Ancestry.com must tell more about Permira deal: judge
By Tom Hals
WILMINGTON, Del (Reuters) - Ancestry.com Inc must provide more details about the $1.6 billion sale of the genealogy website before its shareholders vote on the acquisition by private equity firm Permira Investment Advisors, a Delaware judge ruled on Monday.
Delaware Court of Chancery judge Leo Strine made his ruling from the bench, saying he wanted to give Ancestry.com time to comply and hold its December 27 shareholder vote as scheduled.
Shareholders had sued to block the vote on the deal, arguing the sale was riddled with conflicts, lacked disclosures and used legal steps that locked out competing bids.
Strine said Ancestry.com had to disclose that its banker initially said it would be difficult to qualify as fair the $32 per share bid by Permira.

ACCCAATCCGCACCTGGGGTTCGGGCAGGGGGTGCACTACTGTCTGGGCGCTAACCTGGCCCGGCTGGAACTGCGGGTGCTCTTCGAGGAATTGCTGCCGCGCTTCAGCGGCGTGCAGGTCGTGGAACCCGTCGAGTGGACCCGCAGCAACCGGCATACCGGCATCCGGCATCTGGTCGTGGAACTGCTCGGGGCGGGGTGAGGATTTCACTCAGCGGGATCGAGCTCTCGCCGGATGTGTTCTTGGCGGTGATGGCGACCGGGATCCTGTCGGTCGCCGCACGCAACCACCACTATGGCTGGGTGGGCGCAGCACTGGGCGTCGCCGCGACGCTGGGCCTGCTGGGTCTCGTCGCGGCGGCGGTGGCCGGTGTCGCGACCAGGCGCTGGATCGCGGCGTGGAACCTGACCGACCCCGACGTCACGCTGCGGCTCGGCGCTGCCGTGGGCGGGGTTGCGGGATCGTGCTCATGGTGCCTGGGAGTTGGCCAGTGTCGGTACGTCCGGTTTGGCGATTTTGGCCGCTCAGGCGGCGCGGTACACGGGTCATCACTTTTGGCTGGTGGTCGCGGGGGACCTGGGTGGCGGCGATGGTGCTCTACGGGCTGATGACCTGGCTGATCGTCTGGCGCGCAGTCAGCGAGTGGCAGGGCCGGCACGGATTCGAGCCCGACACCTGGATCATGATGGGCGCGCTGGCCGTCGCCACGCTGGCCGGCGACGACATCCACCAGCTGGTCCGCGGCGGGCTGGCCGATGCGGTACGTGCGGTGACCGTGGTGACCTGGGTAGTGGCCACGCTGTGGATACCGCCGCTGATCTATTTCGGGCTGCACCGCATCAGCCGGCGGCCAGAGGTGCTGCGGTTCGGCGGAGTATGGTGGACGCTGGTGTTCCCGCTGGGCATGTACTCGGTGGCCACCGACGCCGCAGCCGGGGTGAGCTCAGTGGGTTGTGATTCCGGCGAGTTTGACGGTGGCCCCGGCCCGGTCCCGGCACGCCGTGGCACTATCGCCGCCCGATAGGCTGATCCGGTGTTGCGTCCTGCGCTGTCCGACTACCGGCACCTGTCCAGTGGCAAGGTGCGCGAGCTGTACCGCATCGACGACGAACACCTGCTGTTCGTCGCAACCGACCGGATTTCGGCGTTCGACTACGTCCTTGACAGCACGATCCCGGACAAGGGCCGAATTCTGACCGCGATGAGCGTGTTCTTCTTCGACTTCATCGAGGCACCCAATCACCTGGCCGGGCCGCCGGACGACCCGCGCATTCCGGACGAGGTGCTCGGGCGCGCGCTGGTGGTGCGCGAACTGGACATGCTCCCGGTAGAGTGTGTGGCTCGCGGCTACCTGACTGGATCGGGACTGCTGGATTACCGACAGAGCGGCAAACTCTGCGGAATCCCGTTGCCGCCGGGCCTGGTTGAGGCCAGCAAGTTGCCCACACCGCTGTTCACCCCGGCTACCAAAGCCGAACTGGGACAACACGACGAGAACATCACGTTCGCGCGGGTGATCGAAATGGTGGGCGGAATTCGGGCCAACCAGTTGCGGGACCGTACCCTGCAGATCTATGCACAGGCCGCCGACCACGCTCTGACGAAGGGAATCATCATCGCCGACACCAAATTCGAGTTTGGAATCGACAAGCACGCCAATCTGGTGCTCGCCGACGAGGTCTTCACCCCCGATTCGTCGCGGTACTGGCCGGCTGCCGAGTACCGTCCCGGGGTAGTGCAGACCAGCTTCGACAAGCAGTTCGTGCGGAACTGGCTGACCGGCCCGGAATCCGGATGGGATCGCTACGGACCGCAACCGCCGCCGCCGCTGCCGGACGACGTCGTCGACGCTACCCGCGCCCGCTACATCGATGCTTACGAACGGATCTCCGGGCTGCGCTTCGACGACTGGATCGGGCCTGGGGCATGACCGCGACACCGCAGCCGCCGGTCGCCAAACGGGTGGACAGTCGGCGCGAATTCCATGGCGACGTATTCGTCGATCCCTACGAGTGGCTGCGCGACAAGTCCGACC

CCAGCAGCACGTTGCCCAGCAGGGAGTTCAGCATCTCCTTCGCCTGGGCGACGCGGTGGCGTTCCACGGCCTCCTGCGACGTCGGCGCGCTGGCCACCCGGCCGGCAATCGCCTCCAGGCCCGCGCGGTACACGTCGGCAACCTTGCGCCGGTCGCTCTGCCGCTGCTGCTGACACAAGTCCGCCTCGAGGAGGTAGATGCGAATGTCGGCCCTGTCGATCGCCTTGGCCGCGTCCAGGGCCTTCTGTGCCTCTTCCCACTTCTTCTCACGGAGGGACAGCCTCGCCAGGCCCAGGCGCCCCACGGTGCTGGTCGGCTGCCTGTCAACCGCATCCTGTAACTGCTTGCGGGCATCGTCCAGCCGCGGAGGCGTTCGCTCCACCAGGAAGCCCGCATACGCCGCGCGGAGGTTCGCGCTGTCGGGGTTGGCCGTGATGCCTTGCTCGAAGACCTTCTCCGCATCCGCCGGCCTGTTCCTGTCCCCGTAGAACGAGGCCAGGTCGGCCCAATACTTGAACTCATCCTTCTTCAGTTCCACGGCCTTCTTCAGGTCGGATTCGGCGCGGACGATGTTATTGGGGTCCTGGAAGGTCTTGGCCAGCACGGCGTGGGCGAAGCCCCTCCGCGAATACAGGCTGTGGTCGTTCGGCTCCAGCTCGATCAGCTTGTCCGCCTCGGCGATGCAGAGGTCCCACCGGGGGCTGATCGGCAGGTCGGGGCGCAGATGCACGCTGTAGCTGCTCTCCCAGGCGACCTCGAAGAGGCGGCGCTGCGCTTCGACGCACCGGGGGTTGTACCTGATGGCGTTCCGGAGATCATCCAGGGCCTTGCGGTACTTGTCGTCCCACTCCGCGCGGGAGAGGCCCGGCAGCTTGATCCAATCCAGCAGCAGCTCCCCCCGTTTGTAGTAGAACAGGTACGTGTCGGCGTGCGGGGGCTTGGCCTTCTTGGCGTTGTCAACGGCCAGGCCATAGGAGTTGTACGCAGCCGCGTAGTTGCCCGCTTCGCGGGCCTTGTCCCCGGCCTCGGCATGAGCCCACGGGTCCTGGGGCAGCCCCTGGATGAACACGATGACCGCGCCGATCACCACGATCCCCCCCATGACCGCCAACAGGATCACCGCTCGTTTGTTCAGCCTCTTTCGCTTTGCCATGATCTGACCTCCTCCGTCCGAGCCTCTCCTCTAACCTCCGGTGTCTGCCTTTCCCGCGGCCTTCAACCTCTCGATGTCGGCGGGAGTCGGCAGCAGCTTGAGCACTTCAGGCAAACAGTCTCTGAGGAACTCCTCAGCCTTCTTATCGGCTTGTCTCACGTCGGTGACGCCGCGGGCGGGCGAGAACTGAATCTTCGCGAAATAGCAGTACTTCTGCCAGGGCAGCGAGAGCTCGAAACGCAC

He also ordered the Provo, Utah-based company to disclose that a confidentiality agreement signed by the 12 parties interested in buying Ancestry.com contained a provision that prevented them from offering a topping bid once Permira had been selected.
"That should allow you to get your vote or I will enjoin the deal," said Strine.
Ancestry.com's attorney, William Savitt, of Wachtell, Lipton, Rosen & Katz, told the court the company wanted the deal to close before year end for tax reasons, suggesting Ancestry.com would make the disclosures soon.
The Permira-led buyout group included Ancestry.com's Chief Executive Tim Sullivan and Chief Financial Officer Howard Hochhauser and Spectrum Equity, which is the largest shareholder in the company with a 30 percent stake. Continued...